From hard boiled Sam Spade to cynical Rick Blaine, from wisecracking shamus Philip Marlowe to down-on-his-luck Fred C. Dobbs, Humphrey Bogart created a gallery of unforgettable characters. Appearing in over 75 films, spanning 26 years, Bogart left an indelible mark on American cinema.
Humphrey Bogart’s early career was hardly noteworthy. His roles ranged from rich playboys to seedy hoodlums. In the film The Petrified Forest (1936), Bogart, on the insistence of his Broadway co-star Leslie Howard, re-created his role of the cold blooded killer Duke Mantee. The film was a huge success and gave a tremendous boost to his career. Although his immediate roles remained constrained to the hoodlums, and malcontents he had portrayed prior to The Petrified Forest , he remained steadfast in his pursuit of excellence.
By 1941 Humphrey Bogart was on the verge of cinematic prominence. His subsequent and now celebrated roles were about to garner Bogart the acceptance and adulation he so desperately craved. A recognition he relished, as he set out fortuitously to create the now famous “Bogart ” mystique, which would dominate the screen for the next decade. He was to remark later that there were few things about which he could feel genuine pride, and the 1941 classic The Maltese Falcon, was one of them.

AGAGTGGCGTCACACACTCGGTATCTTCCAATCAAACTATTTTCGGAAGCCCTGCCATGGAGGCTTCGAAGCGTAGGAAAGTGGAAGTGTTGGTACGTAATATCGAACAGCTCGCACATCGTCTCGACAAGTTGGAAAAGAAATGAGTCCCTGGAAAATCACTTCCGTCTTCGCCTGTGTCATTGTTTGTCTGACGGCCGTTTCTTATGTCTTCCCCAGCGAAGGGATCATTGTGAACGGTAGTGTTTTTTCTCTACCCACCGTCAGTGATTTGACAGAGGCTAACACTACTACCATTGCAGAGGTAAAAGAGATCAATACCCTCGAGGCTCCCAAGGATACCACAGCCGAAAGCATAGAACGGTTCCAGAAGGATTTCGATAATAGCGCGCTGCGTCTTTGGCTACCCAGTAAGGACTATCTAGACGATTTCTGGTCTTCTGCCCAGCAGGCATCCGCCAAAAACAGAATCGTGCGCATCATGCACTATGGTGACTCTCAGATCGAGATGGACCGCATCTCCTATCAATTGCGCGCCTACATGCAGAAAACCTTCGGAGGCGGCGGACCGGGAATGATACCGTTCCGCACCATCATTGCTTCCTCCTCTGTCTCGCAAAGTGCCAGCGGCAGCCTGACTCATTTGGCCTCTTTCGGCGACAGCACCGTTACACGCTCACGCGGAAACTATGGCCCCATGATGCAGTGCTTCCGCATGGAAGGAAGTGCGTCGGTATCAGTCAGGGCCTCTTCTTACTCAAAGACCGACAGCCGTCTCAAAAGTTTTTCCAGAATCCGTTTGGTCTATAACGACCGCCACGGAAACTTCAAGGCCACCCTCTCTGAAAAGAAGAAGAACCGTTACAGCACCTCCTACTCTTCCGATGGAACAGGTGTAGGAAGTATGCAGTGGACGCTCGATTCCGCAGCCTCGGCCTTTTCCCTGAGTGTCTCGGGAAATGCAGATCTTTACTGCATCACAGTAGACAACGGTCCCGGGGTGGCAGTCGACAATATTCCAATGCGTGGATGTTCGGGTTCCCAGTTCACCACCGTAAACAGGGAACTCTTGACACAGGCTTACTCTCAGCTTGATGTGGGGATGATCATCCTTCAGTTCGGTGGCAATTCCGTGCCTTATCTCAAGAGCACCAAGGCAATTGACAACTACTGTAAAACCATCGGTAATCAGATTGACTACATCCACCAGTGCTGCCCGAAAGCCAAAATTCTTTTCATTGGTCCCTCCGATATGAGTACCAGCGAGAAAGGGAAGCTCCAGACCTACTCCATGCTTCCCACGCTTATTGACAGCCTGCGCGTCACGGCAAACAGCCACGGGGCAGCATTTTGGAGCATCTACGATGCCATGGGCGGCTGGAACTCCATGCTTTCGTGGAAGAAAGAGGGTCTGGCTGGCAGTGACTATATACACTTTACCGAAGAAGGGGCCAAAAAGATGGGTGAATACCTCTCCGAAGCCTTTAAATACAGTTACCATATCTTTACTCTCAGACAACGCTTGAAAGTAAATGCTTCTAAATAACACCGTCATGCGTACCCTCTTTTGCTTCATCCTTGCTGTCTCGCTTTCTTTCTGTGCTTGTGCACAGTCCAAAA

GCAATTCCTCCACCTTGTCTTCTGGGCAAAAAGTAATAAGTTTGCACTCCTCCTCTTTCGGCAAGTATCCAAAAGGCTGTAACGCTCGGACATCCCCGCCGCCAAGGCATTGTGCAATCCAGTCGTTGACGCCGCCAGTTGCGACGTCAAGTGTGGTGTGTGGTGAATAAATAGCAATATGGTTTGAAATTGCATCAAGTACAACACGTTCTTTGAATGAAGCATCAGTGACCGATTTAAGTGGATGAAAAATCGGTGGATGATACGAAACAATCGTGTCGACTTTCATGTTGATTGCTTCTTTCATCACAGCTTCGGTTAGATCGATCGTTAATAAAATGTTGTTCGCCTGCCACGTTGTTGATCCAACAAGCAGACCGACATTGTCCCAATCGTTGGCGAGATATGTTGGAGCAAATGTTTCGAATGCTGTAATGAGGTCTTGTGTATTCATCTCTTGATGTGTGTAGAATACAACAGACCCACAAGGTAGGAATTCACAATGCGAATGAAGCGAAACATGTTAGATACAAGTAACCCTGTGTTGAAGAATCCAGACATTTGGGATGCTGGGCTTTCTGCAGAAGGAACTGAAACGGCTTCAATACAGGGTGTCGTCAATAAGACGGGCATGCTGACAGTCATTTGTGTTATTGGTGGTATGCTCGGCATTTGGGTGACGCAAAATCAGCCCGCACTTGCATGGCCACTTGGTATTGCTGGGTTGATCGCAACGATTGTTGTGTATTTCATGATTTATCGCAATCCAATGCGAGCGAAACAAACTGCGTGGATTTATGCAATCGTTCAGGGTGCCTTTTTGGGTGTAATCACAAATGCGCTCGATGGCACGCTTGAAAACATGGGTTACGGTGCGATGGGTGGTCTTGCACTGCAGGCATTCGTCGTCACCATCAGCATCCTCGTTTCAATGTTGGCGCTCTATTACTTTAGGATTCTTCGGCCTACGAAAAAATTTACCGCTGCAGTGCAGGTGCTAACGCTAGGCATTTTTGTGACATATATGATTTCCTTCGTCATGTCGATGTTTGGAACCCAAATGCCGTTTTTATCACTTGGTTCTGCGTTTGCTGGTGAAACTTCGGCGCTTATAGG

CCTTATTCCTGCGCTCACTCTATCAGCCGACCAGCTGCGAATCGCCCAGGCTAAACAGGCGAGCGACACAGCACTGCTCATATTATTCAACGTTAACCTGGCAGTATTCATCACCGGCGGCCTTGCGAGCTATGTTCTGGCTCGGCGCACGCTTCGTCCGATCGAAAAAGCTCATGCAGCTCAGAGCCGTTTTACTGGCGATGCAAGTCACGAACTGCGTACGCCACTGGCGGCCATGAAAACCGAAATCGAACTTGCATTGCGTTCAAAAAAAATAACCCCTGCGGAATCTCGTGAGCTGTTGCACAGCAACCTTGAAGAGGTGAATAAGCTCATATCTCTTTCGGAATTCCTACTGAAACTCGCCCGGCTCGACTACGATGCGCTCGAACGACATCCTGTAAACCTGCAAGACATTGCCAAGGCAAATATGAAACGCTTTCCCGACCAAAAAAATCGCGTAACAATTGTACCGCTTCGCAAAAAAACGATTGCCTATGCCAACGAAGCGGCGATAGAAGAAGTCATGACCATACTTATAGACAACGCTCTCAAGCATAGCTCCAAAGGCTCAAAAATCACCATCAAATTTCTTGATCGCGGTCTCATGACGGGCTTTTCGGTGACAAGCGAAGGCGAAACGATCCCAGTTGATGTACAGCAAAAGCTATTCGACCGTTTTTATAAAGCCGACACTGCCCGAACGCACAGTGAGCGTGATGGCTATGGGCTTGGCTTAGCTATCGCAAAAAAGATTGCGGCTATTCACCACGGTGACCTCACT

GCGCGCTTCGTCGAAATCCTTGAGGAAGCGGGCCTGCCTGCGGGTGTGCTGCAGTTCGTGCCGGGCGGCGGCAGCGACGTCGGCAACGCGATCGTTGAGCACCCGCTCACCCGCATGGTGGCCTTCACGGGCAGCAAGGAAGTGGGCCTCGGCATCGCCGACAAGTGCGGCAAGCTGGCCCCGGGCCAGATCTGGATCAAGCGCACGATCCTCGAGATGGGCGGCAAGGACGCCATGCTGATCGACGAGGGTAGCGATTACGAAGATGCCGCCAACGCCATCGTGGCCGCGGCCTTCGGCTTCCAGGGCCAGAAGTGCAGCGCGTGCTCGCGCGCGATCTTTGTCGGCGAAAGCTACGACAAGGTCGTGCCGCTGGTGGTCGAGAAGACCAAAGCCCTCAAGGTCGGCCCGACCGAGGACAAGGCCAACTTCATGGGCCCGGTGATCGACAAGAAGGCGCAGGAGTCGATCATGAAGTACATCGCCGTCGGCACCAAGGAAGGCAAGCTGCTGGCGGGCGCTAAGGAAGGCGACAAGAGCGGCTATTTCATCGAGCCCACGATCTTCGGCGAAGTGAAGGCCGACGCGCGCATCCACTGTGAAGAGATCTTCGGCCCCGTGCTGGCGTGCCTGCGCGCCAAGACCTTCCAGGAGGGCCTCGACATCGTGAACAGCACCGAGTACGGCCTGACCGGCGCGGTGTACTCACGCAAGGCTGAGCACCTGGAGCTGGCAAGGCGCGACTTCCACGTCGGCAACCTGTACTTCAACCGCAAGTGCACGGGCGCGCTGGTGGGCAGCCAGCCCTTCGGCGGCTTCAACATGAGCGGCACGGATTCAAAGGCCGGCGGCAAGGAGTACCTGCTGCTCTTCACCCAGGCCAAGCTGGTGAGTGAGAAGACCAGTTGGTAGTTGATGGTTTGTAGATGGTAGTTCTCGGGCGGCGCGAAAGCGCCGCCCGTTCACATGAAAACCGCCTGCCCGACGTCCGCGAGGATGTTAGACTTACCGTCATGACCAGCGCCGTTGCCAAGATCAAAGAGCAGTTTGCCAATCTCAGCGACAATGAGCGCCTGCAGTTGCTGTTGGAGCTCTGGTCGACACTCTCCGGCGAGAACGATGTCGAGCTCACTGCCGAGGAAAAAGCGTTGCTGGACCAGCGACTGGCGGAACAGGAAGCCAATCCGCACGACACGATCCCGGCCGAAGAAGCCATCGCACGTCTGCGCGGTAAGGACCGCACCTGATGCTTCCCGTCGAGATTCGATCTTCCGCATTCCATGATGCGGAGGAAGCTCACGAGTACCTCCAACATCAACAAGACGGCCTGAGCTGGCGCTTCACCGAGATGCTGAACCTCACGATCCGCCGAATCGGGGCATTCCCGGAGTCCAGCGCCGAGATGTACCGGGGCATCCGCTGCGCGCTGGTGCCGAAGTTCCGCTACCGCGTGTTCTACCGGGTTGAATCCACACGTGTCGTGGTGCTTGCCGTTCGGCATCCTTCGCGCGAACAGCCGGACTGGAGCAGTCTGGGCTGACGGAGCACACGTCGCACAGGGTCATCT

Director John Huston, in his first directorial effort, and many feel his best, credits Bogart with the films amazing success. But Huston’s script and electric direction also contributed. As author of the screen play John Huston made every effort to remain faithful to Dashiell Hammett’s novel. Names, murders, and intrigues turn up quickly in this tale of an assortment of characters in search of a fabulous jewel encrusted crown.
In spite of the expertise behind the camera, the use low-key photography and Thomas Richard’s efficient editing, it's the memorable characterizations on the screen that truly stand out. Mary Astor’s Brigid O ’Shaughnessy is a striking picture of feminine deceit and betrayal. Beautiful, unmerciful and cunning, she is able to shed tears on command. Sydney Greenstreet, in his film debut, plays the bloated Kasper Gutman, the man behind the search for the elusive bird. Huston accentuated Greenstreet’s huge bulk by shooting from low angles, allowing him to monopolize certain key scenes. But it is Bogart’s portrayal of Sam Spade that remains classic in its construction. Cynical, he still maintains his code of ethics. He is brash, but not foolhardy. He is courageous, but not without fear. Where people, especially woman, are concerned he demands loyalty and truth. He can spot a phony a mile away. He listens to Astor’s long alibi with a straight face and then smiles, telling her, “you ’re good, you ’re very good! ”
This is the film role that molded the image we remember of Bogart through the early years of the forties an image elaborated upon and reinforced in Casablanca, and one that all Bogart fans remember with great affection and admiration.
Casablanca (1943), a screen classic, has become the representative picture of the 1940’s. It owes its success to a gallery of fine performances and to their almost miraculous interplay with each other. Directed with flawless skill by Michael Curtiz, the plot, in a screenplay by Julius J. and Philip G. Epstein, revolve around an assortment of characters coming into Rick’s Cafe, a night club and focal point of intrigue in Casablanca.